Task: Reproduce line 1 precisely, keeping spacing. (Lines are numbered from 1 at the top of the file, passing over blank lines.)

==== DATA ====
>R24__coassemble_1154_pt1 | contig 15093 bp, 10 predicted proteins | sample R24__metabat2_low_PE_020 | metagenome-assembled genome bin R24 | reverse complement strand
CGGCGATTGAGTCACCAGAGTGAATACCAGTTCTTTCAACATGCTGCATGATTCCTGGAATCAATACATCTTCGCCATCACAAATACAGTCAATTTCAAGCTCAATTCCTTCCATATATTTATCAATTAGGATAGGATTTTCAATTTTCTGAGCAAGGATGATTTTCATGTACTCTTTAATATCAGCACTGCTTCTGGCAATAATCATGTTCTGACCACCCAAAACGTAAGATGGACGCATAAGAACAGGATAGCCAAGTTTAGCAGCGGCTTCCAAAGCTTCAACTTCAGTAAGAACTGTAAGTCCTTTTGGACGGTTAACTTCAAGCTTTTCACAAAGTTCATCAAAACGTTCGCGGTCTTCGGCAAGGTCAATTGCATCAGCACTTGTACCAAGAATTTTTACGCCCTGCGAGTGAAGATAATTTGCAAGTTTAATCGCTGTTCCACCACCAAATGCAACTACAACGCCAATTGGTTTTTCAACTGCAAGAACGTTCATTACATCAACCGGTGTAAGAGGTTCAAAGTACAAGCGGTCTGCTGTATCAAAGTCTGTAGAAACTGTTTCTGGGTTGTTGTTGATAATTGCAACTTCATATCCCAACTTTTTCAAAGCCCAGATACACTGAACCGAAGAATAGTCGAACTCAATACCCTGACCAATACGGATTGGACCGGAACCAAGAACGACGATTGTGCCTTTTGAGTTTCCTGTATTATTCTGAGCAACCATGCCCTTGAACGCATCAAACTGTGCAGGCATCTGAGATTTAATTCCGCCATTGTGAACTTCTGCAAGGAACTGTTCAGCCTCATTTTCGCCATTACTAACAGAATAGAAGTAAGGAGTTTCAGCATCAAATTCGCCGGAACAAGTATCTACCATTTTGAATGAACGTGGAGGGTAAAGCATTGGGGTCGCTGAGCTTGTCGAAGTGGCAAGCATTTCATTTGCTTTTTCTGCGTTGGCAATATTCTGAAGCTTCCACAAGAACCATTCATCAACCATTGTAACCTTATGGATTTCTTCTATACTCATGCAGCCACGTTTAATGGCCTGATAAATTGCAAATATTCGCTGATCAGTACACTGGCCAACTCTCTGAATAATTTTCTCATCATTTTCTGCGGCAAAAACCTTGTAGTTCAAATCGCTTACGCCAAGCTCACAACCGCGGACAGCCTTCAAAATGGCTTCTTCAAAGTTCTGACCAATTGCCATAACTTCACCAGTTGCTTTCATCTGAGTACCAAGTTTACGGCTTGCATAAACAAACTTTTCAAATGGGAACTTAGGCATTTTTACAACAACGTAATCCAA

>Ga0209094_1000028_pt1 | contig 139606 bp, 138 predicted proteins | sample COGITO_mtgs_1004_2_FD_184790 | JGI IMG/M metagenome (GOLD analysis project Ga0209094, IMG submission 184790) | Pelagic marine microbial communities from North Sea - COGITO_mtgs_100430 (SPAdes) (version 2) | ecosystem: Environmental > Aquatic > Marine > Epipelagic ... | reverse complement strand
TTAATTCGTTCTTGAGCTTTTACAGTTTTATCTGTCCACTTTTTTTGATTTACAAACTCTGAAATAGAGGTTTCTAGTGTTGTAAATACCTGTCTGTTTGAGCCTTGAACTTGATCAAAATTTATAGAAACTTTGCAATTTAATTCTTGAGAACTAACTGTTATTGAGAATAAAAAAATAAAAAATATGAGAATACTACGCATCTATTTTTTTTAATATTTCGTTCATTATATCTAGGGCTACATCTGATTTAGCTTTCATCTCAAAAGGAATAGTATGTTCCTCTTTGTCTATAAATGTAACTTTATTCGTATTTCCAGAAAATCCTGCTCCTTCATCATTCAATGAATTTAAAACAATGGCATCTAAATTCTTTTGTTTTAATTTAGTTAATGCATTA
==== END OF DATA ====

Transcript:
>R24__coassemble_1154_pt1 | contig 15093 bp, 10 predicted proteins | sample R24__metabat2_low_PE_020 | metagenome-assembled genome bin R24 | reverse complement strand